No matter how long the winter,
Spring is sure to follow.
The title is a bit dramatic if you’re comparing our winter to the one in Laura Ingalls Wilder’s book by the same name. We are not nearing starvation and we have not suffered blizzard upon blizzard. But we have had four rounds of snow, weeks of sub-freezing temperatures (we had a hen freeze to death), and record-setting rainfall this month. All of it has made for a very un-inspiring homestead winter, thus my longest ever blogging hiatus. Not much to report!
However, since we had not seen substantial snow in three years and longed for it so badly (many prayers were offered up by my children beginning in October), I refuse to “complain” (at least officially), but I will state that we are ready to be done, even as it snowed again this morning.
At the dinner table we often go around and say the best part of our day, the worst part of our day, and what we’re looking forward to tomorrow. In that spirit, I am going to reflect on the best part of winter, the worst part of winter, and what we’re looking forward to in Spring.
The sheer beauty of it all
After we got the cows closed off
we opened up the pasture and had a fantastic sledding hill right on our own property!
The goats in the snow were one of the cuter winter sights around here,
|Marianne and Elinor staying warm in their thick winter coats.
…as were the cows
The cows really don’t seem to mind it. They look very simple as they just stand, staring straight ahead, and get blanketed in snow.
Brody and I got out on some “farm walks” even in the ice and snow, meaning we walk (or run if it’s not too slick) from the house to the barn and back, from the house to the end of the driveway and back, which equals .27 miles. I usually try and get 3 miles in, but Brody-the-behemoth-Golden-Retriever usually poops out about half-way through.
We completed the annual (dreaded) task of pruning our six apple trees, two pear trees, one plum and one cherry tree. I actually pulled my weight this year and did about half myself.
*Having 25 hens and collecting only 1-3 eggs per day. (Thankfully production is ramping back up.)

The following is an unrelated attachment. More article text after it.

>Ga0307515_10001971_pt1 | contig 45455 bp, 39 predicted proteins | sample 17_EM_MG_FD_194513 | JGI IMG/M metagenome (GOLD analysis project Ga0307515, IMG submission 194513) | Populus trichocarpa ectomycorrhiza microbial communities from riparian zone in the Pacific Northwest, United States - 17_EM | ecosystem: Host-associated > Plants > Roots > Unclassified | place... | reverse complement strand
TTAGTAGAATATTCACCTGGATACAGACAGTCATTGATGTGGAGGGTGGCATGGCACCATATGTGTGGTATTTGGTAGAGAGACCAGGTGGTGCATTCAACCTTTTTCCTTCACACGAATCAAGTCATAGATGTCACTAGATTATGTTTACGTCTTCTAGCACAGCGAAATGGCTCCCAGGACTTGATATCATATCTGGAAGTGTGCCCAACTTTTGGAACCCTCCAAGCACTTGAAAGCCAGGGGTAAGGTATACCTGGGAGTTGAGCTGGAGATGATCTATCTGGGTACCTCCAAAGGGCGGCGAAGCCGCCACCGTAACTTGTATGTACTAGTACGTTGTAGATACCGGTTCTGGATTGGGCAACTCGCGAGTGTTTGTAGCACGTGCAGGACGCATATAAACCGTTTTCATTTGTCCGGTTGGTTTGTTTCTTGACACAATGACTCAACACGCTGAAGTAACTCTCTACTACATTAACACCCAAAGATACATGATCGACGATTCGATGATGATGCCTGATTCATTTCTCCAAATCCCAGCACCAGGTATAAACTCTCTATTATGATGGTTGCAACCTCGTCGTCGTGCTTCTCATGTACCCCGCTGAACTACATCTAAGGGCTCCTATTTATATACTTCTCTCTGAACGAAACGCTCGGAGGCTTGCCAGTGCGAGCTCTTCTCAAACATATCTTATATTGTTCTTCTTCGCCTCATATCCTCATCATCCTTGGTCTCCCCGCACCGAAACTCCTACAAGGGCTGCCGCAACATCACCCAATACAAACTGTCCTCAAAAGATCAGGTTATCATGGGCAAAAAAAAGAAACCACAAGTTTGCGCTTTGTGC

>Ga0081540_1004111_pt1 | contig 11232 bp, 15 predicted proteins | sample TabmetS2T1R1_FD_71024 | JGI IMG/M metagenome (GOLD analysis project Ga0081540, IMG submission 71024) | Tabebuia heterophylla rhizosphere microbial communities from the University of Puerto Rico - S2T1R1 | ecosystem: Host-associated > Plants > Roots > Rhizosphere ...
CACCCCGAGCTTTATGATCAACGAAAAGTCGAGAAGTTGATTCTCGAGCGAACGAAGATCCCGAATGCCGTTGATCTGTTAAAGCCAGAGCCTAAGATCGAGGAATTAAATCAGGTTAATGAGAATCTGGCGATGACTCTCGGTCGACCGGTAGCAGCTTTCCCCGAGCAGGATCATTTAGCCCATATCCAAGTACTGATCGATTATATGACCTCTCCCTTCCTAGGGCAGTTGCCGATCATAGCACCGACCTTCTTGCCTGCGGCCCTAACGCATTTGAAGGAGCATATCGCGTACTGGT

*Hauling water for the cows from the house to the barn for days on end. (With temps below freezing we have to turn the water off to the barn so the pipes don’t burst. Ask me how we learned this.)
*ANNABELLE (see below)
We’d had Annabelle for a year and didn’t know what to do with her. She was supposed to be pregnant when we bought her, but wasn’t. She was 10, and her heat cycles weren’t very regular. She declined to be loaded in a trailer to be taken to a bull last summer so we missed that opportunity. This winter had been hard on her and she was moving slower, not eating as much, and I had seen her fall a couple times. My inexperience with cows did not allow me to know if it was just her age or if she was truly ill. I now believe I should have called the vet.
The day after we returned home from Hawaii in January with a million other things to get caught up on, I noticed she was in heat and so decided to seize the rare opportunity and called an AI (artificial insemination) tech. She came out that evening and did the procedure. Our plan was to give Annabelle this opportunity to get pregnant, and if it didn’t take, to butcher her with her son in April. I loved this cow, but couldn’t justify keeping her as a pet. We’d already fed her for a year with nothing to show for it.
Before we could even determine if she was pregnant, we walked out to her broken body wedged between a tree and fence. It was a bizarre sight that we can’t really account for. Somehow she had fallen, though why she was trying to pass through this narrow space is unexplainable, unless she felt like she was dying and was trying to get to a protected place. We think she either broke her neck or suffocated in the deep mud. It was horrific.
I sobbed face down on my bed in a way I hadn’t done in years. I allowed myself a good five minutes and then pulled it together. She was the friendliest, loveliest cow I could ever hope to own. She came to me that way and I have no knowledge of how to gentle a cow on my own. But with my girl Nutmeg, I’m sure going to try now.
* I have permission to buy six new chicks – we’re just waiting for the weather to warm up a bit since they’ll be living in the barn.
*We plan to raise our second batch of meat chickens – this time in a chicken tractor that Caleb is going to build.
The garden, which so recently looked like this, will soon (with a lot of preparatory work) be ready to plant.
Nutmeg should be calving sometime in April.
|Nutmeg soaking up rays on a recently sunny day
And beautiful sights like this give me hope for the future, no matter what it holds.
If we had no winter,
the spring would not be so pleasant.
If we did not taste adversity,
prosperity would not be so welcome.
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